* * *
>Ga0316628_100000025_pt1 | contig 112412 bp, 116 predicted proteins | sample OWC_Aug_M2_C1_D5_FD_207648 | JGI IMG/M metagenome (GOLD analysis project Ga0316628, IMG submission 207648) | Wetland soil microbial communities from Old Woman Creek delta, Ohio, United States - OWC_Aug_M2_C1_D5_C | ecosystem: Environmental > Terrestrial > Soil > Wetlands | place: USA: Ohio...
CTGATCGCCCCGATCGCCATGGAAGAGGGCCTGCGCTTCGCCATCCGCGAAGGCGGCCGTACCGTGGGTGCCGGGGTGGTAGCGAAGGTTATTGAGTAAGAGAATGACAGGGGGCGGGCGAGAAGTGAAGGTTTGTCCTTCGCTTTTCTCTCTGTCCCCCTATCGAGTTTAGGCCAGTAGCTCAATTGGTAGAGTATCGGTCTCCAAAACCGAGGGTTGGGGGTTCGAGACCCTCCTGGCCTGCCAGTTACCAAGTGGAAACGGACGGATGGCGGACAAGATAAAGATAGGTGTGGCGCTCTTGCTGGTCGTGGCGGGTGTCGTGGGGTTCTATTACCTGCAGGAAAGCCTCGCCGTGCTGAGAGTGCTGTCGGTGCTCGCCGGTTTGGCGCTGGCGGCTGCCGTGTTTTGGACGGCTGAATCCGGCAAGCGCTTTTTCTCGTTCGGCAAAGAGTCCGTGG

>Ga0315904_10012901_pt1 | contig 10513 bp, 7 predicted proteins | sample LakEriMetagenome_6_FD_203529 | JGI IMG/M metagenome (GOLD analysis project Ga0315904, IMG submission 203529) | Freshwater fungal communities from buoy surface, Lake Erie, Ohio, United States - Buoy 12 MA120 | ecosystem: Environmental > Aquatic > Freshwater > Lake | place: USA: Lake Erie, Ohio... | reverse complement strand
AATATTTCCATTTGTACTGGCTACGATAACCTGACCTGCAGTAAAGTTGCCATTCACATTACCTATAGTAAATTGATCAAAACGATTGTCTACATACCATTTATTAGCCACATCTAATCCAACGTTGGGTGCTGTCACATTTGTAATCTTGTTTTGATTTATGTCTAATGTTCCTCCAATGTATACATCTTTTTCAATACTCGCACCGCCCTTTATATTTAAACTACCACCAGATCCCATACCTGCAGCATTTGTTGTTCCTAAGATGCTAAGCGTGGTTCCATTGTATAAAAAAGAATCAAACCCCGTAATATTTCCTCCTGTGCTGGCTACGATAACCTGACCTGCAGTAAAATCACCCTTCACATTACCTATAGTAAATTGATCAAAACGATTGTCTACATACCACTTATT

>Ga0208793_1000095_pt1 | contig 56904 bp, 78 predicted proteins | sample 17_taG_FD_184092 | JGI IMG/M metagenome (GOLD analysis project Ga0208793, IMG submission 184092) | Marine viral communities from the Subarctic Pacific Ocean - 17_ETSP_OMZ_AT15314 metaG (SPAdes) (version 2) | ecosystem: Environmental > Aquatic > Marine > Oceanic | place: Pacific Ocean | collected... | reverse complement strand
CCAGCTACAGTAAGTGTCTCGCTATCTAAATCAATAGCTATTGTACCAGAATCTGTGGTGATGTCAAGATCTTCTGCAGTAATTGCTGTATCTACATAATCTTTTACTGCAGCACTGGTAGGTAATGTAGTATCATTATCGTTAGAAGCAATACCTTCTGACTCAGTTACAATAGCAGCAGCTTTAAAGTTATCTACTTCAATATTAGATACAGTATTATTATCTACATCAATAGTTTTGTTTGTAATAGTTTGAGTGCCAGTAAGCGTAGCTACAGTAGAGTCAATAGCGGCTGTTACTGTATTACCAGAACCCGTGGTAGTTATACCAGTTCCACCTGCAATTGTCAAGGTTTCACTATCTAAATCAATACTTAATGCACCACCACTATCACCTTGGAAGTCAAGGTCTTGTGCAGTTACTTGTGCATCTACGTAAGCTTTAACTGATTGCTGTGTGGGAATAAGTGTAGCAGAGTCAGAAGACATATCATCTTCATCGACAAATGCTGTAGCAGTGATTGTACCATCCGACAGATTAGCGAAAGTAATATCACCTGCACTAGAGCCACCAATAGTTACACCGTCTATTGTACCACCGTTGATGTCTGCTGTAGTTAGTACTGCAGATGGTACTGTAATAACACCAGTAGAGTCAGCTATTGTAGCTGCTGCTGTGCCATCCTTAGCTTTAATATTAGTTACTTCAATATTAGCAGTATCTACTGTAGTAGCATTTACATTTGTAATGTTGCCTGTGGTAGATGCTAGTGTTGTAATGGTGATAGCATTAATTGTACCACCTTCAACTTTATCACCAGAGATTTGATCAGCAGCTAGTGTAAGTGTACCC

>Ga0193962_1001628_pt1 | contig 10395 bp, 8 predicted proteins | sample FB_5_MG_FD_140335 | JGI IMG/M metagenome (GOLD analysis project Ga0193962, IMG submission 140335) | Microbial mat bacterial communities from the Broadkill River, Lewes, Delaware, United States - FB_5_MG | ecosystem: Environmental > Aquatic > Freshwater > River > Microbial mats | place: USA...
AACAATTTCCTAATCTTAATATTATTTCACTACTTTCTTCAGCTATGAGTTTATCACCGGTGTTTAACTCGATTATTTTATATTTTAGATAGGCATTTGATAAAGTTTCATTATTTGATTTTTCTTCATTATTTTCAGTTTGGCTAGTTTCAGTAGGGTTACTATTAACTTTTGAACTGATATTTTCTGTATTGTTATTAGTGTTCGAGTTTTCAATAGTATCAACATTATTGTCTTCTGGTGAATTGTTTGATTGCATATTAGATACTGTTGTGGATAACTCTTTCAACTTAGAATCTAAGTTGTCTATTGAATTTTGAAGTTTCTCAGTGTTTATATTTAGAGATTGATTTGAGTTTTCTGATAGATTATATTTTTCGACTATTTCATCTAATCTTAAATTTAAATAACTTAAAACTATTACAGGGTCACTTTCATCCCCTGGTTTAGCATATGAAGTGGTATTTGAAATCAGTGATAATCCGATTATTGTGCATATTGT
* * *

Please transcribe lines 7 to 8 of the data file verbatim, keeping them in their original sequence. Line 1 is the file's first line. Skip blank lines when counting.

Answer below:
>Ga0193962_1001628_pt1 | contig 10395 bp, 8 predicted proteins | sample FB_5_MG_FD_140335 | JGI IMG/M metagenome (GOLD analysis project Ga0193962, IMG submission 140335) | Microbial mat bacterial communities from the Broadkill River, Lewes, Delaware, United States - FB_5_MG | ecosystem: Environmental > Aquatic > Freshwater > River > Microbial mats | place: USA...
AACAATTTCCTAATCTTAATATTATTTCACTACTTTCTTCAGCTATGAGTTTATCACCGGTGTTTAACTCGATTATTTTATATTTTAGATAGGCATTTGATAAAGTTTCATTATTTGATTTTTCTTCATTATTTTCAGTTTGGCTAGTTTCAGTAGGGTTACTATTAACTTTTGAACTGATATTTTCTGTATTGTTATTAGTGTTCGAGTTTTCAATAGTATCAACATTATTGTCTTCTGGTGAATTGTTTGATTGCATATTAGATACTGTTGTGGATAACTCTTTCAACTTAGAATCTAAGTTGTCTATTGAATTTTGAAGTTTCTCAGTGTTTATATTTAGAGATTGATTTGAGTTTTCTGATAGATTATATTTTTCGACTATTTCATCTAATCTTAAATTTAAATAACTTAAAACTATTACAGGGTCACTTTCATCCCCTGGTTTAGCATATGAAGTGGTATTTGAAATCAGTGATAATCCGATTATTGTGCATATTGT